Rediscovered Treasures from Dresden Anonymous
Concerto in A major for violin, strings and basso continuo [7.55]
Concerto in D minor for violin, strings and basso continuo [10.06]
Concerto in D major for violin, 2 oboes, 2 horns, bassoon, strings and basso continuo [8.36]
Concerto in F major for 5 obbligati [8.36]
Concerto in A minor for violin, strings and basso continuo ‘Concerto grosso de camera’ [11.45]
La Folia Barockorchester/Robin Peter Müller (solo violin & direction)
rec. 2016, Altes Stadtbad, Annaberg-Buchholz, Germany DEUTSCHE HARMONIA MUNDI88985415902 [47.07]
For this album titled Rediscovered Treasures from Dresden early music specialist Robin Peter Müller has delved into the archives of Saxon State and University Library Dresden. He has selected concertos from the Schrank II collection of baroque instrumental works of the Dresden Hofkapelle from the first half of the eighteenth century; the period of the Saxon-Polish Union (1697–1763). Müller first investigated the Schrank II collection when he was aged around sixteen or seventeen and was especially drawn to those works with the identities of the composers unknown. Subsequently Müller has chosen five concertos from anonymous composers that mainly exist in the form of individual parts with only a few surviving in handwritten scores.
The background behind the wealth of works written for the Dresden Hofkapelle or court orchestra is well worth outlining. The golden age of music at the Dresden Court took place during the reigns of Elector of Saxony, Frederick Augustus I (reign 1694–1733) also known as Augustus the Strong and his son Frederick Augustus II (reign 1734–1763). Augustus the Strong’s conversion from Protestantism to Catholicism and election to the throne of Poland had significant consequences for the Dresden Hofkapelle. In 1709 Augustus the Strong revived the Saxon court at Dresden which led to a restructuring of the Hofkapelle, greatly increasing musical activities at the court, and engaged exceptional musicians from elsewhere in Europe. Augustus the Strong had a predilection for French music, opera and ballet. On the other hand, his son Frederick Augustus II, having spent some months in Venice on his Grand Tour, was drawn to Italian culture particularly Italian opera and this shift was advanced by engaging Italian musicians for the Dresden court. The flourishing music activities at Dresden Hofkapelle became world renowned under the direction of Kapellmeister Johann Adolf Hasse (1699–1783) and his colleague concert master Johann Georg Pisendel (1687–1755) who was a Vivaldi pupil and a member of the Hofkapelle from 1712.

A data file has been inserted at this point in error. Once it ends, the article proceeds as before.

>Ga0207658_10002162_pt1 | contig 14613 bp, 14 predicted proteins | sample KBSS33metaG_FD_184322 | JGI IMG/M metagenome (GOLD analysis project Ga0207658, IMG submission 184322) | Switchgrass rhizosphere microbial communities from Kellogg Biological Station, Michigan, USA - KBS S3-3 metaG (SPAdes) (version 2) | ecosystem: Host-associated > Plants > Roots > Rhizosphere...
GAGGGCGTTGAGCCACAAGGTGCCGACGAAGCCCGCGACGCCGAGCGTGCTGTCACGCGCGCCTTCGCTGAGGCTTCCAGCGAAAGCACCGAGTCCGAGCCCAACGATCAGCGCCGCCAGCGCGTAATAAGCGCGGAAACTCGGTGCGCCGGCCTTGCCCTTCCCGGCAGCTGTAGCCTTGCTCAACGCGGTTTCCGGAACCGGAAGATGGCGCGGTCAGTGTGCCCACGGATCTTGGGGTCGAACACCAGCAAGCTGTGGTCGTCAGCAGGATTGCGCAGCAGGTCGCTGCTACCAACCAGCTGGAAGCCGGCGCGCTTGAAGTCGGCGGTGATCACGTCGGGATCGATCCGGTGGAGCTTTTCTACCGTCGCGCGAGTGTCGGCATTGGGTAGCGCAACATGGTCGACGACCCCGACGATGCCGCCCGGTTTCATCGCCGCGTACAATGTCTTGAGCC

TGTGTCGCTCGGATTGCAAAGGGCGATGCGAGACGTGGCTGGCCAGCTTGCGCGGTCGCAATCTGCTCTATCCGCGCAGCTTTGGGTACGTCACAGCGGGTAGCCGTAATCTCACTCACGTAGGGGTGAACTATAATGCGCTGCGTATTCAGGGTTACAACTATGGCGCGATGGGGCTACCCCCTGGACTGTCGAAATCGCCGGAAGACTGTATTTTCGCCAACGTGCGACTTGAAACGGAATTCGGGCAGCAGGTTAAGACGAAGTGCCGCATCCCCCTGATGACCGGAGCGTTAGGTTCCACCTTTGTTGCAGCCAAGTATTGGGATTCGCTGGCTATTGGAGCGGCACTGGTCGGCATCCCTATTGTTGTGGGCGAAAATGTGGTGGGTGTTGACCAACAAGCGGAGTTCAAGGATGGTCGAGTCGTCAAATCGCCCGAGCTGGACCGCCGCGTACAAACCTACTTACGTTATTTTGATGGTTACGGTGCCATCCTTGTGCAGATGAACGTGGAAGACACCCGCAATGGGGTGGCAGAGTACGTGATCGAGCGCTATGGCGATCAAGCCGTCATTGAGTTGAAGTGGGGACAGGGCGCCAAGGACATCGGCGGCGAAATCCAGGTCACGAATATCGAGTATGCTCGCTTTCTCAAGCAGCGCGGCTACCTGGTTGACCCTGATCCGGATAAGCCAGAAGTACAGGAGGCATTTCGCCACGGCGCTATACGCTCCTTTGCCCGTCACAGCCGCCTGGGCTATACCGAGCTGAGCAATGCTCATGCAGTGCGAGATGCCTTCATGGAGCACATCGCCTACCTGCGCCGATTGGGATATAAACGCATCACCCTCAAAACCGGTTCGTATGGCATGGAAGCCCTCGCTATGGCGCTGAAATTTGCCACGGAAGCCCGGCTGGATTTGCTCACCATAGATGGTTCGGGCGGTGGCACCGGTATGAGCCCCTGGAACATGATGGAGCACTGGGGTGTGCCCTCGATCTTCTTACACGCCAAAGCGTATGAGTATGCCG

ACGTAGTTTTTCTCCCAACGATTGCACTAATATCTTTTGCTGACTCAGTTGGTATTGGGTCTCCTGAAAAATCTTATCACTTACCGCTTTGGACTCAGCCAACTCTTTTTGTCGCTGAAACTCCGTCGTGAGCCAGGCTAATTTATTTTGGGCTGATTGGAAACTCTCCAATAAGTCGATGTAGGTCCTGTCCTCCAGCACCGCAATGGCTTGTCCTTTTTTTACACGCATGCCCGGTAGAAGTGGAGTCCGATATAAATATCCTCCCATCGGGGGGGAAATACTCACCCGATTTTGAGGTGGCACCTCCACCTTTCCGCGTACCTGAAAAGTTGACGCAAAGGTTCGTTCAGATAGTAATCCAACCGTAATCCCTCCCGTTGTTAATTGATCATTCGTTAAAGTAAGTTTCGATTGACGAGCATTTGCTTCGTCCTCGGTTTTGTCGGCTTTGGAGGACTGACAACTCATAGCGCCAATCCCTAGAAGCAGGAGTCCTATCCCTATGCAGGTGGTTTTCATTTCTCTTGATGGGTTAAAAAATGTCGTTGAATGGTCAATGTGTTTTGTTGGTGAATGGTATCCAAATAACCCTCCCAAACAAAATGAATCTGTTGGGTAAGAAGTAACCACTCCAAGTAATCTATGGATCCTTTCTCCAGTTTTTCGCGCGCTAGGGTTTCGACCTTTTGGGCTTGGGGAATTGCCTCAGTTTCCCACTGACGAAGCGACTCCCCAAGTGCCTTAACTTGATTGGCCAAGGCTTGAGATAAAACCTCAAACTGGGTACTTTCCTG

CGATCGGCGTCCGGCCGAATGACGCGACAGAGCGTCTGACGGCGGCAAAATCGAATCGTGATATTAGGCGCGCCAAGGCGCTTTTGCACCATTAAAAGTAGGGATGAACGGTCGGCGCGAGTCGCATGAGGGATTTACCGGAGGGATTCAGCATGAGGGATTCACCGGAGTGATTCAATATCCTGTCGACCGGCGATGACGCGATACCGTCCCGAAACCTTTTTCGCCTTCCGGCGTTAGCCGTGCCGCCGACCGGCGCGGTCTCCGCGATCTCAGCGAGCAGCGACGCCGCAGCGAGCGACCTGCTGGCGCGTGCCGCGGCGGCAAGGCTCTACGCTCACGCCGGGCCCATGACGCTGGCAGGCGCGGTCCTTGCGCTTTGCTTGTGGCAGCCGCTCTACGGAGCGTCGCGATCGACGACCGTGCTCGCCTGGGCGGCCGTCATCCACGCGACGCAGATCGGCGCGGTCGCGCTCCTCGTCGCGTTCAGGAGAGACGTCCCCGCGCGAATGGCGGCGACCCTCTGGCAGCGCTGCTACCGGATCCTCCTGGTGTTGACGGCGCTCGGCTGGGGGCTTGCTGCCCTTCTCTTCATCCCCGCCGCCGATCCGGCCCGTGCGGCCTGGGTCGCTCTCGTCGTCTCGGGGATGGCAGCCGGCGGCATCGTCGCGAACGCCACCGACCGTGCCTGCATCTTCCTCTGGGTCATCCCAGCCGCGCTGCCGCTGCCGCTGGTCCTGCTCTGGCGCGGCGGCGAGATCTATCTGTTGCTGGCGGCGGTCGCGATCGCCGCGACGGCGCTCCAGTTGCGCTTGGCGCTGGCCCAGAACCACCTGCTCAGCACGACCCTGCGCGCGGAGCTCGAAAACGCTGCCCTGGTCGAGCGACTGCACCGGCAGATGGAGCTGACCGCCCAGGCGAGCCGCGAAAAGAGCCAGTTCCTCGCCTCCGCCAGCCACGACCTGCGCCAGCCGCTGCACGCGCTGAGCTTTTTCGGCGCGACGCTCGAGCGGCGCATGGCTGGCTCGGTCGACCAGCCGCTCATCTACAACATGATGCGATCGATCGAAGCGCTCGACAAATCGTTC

Of the anonymous concertos on this album there is some speculation that the D major Concerto containing solo passages from Vivaldi’s D major Concerto ‘ll Grosso Mogul’, RV 208 might be entirely Vivaldi’s work. In addition, the F major Concerto catalogued as having have a missing solo violin part Müller contends might be a complete work. To my ears the A major Concerto could very easily come from Vivaldi’s hand and the A minor ‘Concerto grosso de camera’ at times reminds me of J.S. Bach.
Founded in 2007, Dresden-based La Folia Barockorchester is directed here from the baroque violin by artistic director Robin Peter Müller. Recently I reviewed Regula Mühlemann’s album ‘Cleopatra – Baroque Arias’ with La Folia Barockorchester on Sony (review). All sixteen musicians of La Folia play authentic instruments or modern copies with string instruments fitted with gut and using period bows. These engaging performances from La Folia, so full of detail, are often infused with the spirit of the dance and never feel rushed. It’s hard to fault the fresh, vibrant and buoyant playing supplying dance-like Allegros, and Adagios and Largos that feel calmly meditative or dreamily reflective. Soloist Robin Peter Müller plays with clean articulation and impressive fluency and his playing of the final movement Allegro assai of the A minor ‘Concerto grosso de camera’ is especially impressive. Most rewarding and probably the most successful score is the D major Concerto, so rich in colour and weight, with the two natural horns standing out quite gloriously.
Recorded at Altes Stadtbad Annaberg-Buchholz, the sound engineers have excelled, providing vivid clarity and a satisfying balance that all feels completely natural. In the CD booklet there is an informative essay titled ‘Schrank II – Anonymous concertos from the repertory of the Dresden Hofkapelle’ by Dr. Steffen Voss which makes fascinating reading. Also in the booklet, Robin Peter Müller gives a short interview titled ‘Anonymous – Or a plea for non-knowledge’. Furthermore there is a listing of La Folia’s players together with information as tothe make of instrument being played.
Outstandingly played by La Folia this is a fascinating album of baroque concertos ‘Rediscovered Treasures from Dresden’ on Deutsche Harmonia Mundi.
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